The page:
Designing for shifting family perspectives
Graduation thesis written for the master ‘Urban Design and Planning’ of the Eindhoven University of Technology.
It is a recent trend that more young families choose to live in the city. In the city parents are enabled to combine various social, cultural and economic activities with childcare. Families are reinventing the city. For this thesis De Bergen, a gentrifying city center neighborhood in Eindhoven has been investigated as an example of this process. A conceptual framework was developed to distinguish the various social exchange places that are important to these families. Two of these locations have been further developed: The Anne Frankplantsoen and the Treffina area.
Children play less outdoors than they used to. Part of this is because outdoor play has become less attractive. Compared to the past there is less space available for children and there is less social control on the street as there are fewer kids outside. With less kids on the street it is harder for them to claim the street. This all resulted in the public domain slowly transforming from a child space to an adult space. Because parents are concerned with the safety of their child they increasingly escort their children from point A to B. This all results in children playing more indoors. For example, when kids are asked about their favorite play activity, they most often name one inside, however outdoor play is still among the favorite play activities of children.
Two sites have been selected to be redesigned with the young families in mind. One of these areas, the ‘Treffina area’, was developed in collaboration with some of the active neighborhood stakeholders. The other, the ‘Anne Frankplantsoen’, was developed in a more self-contained way. The design process of the Treffina area is the main focus of the thesis.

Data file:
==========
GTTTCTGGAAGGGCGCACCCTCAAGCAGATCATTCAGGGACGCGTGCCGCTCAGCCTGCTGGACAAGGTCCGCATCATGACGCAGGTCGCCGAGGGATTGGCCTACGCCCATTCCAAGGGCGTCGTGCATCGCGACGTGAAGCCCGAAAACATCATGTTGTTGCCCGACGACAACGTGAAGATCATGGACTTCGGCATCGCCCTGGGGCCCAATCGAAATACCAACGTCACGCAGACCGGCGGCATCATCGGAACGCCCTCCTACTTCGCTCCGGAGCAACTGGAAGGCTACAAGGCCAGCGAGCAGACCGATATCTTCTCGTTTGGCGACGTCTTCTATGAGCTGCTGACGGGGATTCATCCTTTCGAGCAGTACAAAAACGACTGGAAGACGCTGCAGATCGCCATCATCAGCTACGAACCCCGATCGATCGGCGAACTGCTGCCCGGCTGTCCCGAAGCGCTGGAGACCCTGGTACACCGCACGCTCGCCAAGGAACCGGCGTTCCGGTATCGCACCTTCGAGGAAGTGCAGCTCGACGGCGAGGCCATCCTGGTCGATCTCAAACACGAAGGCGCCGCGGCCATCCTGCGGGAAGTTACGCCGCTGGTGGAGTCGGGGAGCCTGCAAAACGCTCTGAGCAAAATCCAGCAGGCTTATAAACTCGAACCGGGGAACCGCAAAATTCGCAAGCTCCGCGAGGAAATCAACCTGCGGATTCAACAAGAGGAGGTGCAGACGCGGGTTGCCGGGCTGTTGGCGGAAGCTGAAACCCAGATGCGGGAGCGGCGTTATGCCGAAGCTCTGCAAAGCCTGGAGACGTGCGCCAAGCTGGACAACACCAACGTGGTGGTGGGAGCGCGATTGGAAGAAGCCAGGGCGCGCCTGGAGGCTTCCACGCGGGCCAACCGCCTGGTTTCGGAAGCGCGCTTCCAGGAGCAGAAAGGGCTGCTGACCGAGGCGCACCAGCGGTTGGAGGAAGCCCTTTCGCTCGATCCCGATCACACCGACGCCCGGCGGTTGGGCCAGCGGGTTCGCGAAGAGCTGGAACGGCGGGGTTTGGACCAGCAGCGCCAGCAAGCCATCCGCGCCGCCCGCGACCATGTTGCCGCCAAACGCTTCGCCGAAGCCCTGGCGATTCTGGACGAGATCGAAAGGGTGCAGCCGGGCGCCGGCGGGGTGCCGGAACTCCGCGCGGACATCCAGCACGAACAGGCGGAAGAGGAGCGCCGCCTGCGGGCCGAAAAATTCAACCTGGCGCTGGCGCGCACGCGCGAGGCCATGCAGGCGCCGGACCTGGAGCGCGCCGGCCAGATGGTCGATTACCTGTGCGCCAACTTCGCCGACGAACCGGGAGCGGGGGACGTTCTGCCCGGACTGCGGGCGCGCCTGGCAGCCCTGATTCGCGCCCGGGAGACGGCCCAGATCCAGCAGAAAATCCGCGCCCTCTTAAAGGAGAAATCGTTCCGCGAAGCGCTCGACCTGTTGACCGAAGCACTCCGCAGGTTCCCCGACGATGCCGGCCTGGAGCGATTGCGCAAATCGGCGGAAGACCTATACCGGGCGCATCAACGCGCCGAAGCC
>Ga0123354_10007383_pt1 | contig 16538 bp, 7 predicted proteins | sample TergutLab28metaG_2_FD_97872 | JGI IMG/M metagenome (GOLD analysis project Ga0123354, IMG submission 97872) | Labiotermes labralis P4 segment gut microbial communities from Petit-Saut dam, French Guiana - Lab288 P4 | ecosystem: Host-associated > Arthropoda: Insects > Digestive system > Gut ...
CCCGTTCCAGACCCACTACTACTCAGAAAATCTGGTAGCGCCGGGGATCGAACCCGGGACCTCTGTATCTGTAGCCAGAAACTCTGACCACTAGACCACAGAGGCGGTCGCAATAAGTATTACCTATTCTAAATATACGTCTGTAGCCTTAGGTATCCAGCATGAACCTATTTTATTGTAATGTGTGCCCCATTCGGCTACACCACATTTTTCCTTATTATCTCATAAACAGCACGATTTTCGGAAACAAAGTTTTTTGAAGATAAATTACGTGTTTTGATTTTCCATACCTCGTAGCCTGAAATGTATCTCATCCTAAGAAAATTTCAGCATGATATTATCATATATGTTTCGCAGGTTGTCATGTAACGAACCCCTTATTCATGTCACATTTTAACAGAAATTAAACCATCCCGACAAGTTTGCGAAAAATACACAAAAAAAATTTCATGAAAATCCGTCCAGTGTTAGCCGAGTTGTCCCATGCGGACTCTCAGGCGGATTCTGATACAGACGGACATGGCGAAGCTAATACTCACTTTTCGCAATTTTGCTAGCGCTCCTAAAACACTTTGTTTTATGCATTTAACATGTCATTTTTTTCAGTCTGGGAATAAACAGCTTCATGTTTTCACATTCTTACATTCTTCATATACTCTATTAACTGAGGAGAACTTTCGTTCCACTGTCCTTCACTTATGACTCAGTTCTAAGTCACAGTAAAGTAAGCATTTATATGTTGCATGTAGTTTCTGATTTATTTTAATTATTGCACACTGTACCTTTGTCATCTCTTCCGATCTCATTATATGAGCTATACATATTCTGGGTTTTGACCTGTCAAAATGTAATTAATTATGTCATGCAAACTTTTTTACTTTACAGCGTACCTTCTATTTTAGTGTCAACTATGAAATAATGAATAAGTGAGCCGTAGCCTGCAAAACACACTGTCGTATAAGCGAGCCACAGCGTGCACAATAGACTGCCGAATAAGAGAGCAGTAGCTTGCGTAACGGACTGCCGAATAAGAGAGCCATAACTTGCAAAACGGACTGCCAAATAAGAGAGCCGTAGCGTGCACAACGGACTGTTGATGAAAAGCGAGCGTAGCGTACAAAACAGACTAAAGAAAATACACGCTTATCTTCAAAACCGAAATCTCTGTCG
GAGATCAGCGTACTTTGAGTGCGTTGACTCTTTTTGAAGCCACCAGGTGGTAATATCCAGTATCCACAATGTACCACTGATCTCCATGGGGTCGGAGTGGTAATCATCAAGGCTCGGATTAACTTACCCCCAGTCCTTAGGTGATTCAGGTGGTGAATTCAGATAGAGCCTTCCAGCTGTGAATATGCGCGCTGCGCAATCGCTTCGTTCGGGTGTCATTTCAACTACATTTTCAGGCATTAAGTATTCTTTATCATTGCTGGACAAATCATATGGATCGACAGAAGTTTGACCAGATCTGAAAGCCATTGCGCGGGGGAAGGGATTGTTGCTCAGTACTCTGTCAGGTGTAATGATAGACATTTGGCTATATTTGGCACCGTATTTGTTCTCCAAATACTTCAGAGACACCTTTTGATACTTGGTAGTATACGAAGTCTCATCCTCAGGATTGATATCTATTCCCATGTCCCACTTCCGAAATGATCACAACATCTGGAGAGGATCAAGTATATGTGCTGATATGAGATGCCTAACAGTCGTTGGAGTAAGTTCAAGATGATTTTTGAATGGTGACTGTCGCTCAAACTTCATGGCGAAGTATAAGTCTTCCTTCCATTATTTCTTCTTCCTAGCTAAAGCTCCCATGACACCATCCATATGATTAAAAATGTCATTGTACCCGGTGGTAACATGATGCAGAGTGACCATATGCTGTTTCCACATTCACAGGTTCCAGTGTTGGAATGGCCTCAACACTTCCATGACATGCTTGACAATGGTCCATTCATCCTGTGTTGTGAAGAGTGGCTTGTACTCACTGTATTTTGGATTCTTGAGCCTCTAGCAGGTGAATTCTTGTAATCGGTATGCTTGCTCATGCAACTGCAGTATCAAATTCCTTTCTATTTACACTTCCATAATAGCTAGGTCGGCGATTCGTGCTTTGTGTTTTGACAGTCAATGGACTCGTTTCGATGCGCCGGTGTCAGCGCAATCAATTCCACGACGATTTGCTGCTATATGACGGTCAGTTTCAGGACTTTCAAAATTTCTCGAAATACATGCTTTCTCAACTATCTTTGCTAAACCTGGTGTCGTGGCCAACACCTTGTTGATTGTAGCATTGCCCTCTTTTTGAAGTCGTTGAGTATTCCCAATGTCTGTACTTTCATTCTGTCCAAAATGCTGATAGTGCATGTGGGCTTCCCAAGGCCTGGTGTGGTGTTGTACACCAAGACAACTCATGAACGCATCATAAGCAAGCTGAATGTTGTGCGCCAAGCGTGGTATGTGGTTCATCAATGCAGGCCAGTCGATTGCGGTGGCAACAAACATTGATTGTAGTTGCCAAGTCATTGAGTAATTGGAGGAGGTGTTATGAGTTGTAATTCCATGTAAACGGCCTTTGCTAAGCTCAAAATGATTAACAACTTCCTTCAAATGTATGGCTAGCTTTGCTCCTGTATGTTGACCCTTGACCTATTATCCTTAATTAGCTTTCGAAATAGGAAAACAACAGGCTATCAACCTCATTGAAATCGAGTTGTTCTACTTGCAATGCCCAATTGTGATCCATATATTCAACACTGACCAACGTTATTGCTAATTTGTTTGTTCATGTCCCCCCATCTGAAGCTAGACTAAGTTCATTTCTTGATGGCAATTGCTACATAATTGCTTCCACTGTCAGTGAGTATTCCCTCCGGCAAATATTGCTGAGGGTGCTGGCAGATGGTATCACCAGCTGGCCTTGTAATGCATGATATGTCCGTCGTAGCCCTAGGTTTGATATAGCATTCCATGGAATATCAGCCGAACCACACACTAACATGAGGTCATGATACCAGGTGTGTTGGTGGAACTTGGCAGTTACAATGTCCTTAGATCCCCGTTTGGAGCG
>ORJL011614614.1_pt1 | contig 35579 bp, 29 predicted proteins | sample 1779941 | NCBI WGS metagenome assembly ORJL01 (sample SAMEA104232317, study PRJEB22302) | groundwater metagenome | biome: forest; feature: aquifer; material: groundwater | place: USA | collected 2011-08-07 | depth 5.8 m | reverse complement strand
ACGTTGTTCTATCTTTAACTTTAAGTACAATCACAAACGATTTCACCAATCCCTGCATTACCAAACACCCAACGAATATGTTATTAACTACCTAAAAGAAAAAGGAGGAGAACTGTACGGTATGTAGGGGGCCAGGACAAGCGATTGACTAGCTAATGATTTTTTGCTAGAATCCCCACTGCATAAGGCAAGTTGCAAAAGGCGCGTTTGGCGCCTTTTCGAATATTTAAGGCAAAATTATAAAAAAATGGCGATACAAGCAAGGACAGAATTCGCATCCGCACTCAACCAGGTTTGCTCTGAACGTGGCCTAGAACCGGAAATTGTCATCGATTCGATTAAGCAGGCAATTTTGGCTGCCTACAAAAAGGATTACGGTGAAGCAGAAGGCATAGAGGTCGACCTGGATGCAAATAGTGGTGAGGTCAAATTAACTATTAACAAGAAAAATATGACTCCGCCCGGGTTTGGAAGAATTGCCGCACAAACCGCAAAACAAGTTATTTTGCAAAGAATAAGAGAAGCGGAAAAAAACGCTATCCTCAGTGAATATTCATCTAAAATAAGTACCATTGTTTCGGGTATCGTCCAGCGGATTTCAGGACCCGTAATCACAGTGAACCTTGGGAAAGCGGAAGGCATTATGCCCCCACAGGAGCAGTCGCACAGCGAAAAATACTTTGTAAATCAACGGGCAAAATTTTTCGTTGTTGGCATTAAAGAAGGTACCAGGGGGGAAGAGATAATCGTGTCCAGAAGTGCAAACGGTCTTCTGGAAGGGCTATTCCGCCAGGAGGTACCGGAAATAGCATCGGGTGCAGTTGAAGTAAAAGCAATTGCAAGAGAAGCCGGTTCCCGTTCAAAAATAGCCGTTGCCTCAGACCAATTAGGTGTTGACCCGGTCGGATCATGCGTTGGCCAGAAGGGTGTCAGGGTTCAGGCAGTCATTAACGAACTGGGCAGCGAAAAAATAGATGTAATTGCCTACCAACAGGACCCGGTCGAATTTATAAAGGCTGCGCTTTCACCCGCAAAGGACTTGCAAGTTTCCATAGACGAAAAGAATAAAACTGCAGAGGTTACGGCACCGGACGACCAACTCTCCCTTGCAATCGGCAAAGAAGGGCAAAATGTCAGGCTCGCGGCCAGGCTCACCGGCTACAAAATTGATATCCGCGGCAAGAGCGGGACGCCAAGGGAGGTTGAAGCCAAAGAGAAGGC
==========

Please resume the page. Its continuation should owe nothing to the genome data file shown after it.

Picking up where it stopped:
Through an iterative design process with the stakeholders, a basic plan was drafted for the redesign Treffina area, transforming it from a playground to a neighborhood meeting space. The area is now a tight and skimpy space but the potential for development is high. It is located in the middle of the neighborhood and is surrounded by various social institutions. The concept is that residents take on the redevelopment of the area themselves through an already present grassroots development initiative. Development and maintenance is taken on by the residents to make it a space created for and by the neighborhood. Besides the role of residents, the plan also facilitates the involvement of the social organizations, such as a community center for veterans. The design aims to bring together residents with the social institutions of the neighborhood, but not yet an integrated part of it. By making physical connections to the organizations it enables them to expose themselves in the public domain.
An important consideration of the design is familiarization among different resident and social institutions in the neighborhood. The design tries to facilitate the interaction between the parties. If residents become more aware of other residents and social organizations in their neighborhood, they can bridge to other groups outside of their everyday social circles. For example, getting to know the community center might decrease the step to do volunteer work there, or getting to know your neighbor might reduce the step to ask for a service or help to fight loneliness of the elders. It all increases social bonds in the neighborhood.
The design was presented in a neighborhood gathering where all involved parties were invited. It resulted in a renewed collaboration between neighbors that share different views on how to develop the neighborhood. The presentation reframed the problem to start a conversation between the parties. This result is valuable because at the start of the design the different parties were not communicating with each other due to events that took place in the past. In the end, the presentation was a step to literally bring the stakeholders back together in one room.